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Your 2400-word analysis will examine one of the following programs: Lie to Me (FOX, premieres January 21), Trust Me (TNT, premieres January 26), Survivor (CBS, premieres February 12), and Dollhouse (FOX, premieres February 13). Keep in mind the goals of the class when writing your paper: 1) demonstrate an understanding how economics shape mass media content; 2) demonstrate knowledge of industry terminology and strategies; 3) demonstrate critical thought and writing prowess; and 4) demonstrate self-conscious viewing practices and close readings of media texts. Your paper will be graded on conceptual rigor, research skills, and writing proficiency. A minimum of ten, properly cited, outside sources is necessary (do not cite the shows themselves and Wikipedia and IMDB are off-limits as primary sources), plus a minimum of four examples from the show need to accompany your paper. Additionally, you will come together with other classmates who were assigned the same show to give a group presentation at the end of the semester. So even when your paper is completed, do not stop watching the show since you should incorporate subsequent episodes into your group presentation. Please keep your recordings since you will need to show clips during your group presentation. A meeting outside of class is required to discuss the show after a few episodes have aired. They will tentatively take place after class on February 16 (Lie to Me), February 23 (Trust Me), and March 4 (Survivor and Dollhouse). Paper due: March 23 DVD Analysis (Small Group) You will compare and contrast two versions of a single Hollywood film (2000-present): the PG-13 rated version and the uncut/director’s cut version. Your task is to determine what changes were made, how they were made, and why they were made to achieve a PG-13 rating and unrestricted exhibition in the United States. The film you choose to examine must have gone through a regulatory process regarding concerns over violence. These issues and representations may involve explicitness, suffering, pain, torture, affliction, discomfort, and other elements related to the picture’s overall tone of violence. Your 1800-word analysis will be graded on textual analysis, research skills, and writing proficiency. Please take advantage of directors’ commentaries, deleted footage, and other DVD extras. A minimum of five, properly cited, outside sources is necessary (not including the DVD). Wikipedia and IMDB are off-limits as primary sources and should be treated with great caution. You will informally present your findings to the class using clips from the two versions of your film. Paper and presentation due: April 15 Broadcast Television Presentation (Large Group) By pooling your resources and arguments, each group will deliver a twenty-minute presentation to the class on your assigned television show this semester. Each presentation must include five to six minutes of clips (no more), and can include handouts, overheads, PowerPoint slides, etc. Keep in mind the following:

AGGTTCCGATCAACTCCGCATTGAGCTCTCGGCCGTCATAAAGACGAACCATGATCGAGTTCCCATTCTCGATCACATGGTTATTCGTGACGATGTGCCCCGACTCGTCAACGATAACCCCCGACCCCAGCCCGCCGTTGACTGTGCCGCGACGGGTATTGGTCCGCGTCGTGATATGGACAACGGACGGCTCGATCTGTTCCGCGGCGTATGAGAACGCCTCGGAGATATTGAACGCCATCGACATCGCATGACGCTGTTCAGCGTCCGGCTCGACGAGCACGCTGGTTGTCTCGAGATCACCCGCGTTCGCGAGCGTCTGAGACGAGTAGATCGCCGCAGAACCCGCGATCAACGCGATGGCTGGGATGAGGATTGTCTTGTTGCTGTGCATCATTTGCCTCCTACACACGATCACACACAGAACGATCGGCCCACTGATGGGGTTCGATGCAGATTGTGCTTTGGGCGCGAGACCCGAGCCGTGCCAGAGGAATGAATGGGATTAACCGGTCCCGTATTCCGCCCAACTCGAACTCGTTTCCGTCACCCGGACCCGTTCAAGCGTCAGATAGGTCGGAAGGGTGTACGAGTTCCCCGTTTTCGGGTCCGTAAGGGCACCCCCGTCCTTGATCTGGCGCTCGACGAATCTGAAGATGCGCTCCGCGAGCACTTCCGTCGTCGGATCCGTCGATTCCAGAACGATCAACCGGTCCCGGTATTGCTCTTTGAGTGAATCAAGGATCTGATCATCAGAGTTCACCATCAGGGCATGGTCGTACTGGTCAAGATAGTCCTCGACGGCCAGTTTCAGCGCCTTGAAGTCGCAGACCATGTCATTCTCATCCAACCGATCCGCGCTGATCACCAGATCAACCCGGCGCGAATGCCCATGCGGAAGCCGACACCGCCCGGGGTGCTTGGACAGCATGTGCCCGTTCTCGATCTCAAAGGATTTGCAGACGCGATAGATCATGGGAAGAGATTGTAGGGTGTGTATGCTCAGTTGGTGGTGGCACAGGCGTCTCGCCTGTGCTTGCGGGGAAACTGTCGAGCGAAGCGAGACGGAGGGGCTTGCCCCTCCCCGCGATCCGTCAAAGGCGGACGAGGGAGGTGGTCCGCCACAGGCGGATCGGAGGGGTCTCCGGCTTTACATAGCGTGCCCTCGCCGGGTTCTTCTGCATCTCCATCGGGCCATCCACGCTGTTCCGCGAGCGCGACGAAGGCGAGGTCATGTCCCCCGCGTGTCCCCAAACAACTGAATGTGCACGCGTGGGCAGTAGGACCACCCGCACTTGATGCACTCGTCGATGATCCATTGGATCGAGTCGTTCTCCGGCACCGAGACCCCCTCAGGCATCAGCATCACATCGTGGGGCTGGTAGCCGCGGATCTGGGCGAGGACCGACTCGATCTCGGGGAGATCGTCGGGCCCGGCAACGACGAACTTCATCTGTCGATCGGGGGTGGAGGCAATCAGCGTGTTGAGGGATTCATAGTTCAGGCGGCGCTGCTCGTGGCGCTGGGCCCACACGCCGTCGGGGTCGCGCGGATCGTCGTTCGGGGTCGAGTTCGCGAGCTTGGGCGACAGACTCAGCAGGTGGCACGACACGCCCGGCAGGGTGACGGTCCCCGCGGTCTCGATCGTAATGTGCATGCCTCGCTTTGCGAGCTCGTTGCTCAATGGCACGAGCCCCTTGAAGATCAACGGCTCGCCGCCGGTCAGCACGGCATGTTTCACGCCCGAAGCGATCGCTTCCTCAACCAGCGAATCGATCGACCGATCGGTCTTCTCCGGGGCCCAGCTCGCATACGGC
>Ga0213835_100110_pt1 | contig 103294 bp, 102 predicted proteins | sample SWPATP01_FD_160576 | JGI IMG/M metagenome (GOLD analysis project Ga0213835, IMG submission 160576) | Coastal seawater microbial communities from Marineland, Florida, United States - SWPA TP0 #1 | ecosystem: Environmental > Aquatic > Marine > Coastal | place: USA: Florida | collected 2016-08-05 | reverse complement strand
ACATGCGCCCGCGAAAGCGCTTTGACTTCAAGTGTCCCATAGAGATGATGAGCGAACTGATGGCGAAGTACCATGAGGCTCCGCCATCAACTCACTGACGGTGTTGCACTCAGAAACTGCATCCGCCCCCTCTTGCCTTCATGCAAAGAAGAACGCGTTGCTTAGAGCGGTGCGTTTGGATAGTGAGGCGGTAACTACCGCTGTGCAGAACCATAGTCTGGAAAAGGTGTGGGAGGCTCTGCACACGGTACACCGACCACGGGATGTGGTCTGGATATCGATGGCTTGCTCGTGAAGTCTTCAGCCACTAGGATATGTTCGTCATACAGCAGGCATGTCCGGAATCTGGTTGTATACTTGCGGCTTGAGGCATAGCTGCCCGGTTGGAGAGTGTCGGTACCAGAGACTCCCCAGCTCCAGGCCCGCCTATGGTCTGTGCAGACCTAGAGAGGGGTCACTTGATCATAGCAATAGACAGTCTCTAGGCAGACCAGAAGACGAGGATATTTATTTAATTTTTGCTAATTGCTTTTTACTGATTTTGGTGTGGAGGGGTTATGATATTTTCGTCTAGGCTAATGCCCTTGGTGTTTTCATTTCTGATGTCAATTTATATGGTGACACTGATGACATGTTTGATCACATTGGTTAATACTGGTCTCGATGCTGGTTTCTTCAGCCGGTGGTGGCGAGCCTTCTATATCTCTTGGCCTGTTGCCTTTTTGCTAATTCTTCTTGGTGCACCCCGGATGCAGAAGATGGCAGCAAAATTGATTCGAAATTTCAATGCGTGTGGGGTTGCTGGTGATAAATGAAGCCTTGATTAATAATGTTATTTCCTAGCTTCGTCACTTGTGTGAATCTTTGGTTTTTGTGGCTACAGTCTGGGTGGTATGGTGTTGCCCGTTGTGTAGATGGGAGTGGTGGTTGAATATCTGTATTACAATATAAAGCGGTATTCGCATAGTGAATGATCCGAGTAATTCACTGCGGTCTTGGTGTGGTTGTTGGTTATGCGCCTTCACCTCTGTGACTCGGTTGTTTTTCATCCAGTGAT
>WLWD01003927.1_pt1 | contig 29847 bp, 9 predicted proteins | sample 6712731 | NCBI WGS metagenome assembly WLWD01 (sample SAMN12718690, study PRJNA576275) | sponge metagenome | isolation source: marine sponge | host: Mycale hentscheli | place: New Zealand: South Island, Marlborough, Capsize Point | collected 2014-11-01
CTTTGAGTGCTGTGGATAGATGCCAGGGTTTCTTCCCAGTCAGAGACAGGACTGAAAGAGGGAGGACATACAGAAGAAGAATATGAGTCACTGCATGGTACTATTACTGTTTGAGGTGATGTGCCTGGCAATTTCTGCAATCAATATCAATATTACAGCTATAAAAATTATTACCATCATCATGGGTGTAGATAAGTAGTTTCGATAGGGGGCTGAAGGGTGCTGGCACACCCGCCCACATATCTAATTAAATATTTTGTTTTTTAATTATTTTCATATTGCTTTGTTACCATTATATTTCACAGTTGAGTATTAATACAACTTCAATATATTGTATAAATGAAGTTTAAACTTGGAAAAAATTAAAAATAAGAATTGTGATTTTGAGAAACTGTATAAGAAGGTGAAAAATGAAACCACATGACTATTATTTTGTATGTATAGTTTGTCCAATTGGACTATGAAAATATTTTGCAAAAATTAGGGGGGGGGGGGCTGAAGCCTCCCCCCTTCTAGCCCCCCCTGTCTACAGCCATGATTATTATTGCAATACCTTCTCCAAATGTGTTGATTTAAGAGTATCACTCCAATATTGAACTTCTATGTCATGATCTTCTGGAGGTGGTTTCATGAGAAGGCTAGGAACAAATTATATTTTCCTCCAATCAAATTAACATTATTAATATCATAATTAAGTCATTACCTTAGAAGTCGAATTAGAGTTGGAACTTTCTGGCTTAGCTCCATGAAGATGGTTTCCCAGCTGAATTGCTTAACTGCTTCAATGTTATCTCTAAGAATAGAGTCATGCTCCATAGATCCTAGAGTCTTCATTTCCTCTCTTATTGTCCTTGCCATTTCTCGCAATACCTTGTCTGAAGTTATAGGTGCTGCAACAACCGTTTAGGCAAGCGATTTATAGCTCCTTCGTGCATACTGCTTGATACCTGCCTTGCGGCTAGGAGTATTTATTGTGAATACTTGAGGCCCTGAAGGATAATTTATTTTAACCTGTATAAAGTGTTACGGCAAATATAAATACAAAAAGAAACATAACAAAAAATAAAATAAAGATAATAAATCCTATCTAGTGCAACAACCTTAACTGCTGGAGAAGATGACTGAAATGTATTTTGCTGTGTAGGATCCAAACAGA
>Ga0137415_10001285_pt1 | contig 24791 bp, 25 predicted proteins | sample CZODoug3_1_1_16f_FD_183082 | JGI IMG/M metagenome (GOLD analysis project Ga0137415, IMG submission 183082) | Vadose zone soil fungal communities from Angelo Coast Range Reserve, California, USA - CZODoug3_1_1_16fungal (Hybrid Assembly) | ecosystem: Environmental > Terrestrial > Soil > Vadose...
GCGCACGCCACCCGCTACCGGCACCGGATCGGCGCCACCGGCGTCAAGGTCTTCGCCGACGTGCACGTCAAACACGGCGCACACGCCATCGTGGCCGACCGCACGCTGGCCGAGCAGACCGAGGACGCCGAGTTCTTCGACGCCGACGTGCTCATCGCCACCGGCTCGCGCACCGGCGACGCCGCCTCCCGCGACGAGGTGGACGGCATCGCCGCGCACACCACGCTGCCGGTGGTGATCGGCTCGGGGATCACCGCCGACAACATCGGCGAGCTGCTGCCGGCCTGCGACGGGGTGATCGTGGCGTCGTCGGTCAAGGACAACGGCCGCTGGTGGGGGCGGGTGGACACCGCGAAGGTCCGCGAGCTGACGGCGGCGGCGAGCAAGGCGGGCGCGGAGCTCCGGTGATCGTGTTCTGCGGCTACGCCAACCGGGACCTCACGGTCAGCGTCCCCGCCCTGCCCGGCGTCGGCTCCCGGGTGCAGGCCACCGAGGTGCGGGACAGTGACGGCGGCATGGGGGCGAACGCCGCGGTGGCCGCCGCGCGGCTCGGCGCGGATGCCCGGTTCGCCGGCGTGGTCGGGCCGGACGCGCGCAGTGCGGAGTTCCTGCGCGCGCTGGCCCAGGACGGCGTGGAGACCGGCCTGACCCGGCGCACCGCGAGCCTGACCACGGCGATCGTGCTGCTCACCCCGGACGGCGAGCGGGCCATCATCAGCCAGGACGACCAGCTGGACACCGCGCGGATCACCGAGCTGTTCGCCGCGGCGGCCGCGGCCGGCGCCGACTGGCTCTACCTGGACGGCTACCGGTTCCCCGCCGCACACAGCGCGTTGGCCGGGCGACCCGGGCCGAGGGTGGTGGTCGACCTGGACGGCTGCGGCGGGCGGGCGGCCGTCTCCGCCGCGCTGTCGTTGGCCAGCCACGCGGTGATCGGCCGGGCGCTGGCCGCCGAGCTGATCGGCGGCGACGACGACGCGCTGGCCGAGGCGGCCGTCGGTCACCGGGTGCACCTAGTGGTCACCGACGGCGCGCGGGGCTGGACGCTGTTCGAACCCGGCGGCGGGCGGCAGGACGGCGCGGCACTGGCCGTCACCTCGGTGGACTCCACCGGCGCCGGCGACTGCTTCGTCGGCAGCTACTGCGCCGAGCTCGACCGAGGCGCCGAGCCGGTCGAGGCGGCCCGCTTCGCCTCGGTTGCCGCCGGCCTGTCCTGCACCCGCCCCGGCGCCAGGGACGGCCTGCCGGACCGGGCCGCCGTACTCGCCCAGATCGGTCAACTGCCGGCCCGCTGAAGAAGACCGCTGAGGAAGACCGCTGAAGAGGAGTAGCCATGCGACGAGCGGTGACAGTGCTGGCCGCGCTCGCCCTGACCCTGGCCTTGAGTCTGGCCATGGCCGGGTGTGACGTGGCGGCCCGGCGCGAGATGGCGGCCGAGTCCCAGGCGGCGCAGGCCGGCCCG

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You need to update your paper to the period after the due date of your paper. Do not repeat things the audience already knows. Carefully choose the information and evidence about the contemporary media environment to help frame your television show. Have your clips ready prior to the presentation. They must be intelligently and seamlessly integrated into your presentation. Always have a VHS back up. Provide an introduction to each clip. Assume that no one has seen the show or the episode. Make sure to point out to the audience what is important to watch for in the upcoming clip. Dress nicely and do not wear hats or flip-flops. Play to everyone’s strength in the areas of research, analysis, writing, and presentation. While each person must speak during the presentation, the individual in your group with the best delivery can speak more. Practice and rehearse your presentation. Each presenter’s section must logically and coherently flow out of and into the other section. The presentation should not seem piecemeal as if each person wrote their own section and then everyone finally came together the day of the presentation. Identify critics, theorists, and people affiliated with the show in your presentation. Clearly provide a thesis to your presentation just like you do for a paper. Each main point of the presentation must clearly support that thesis.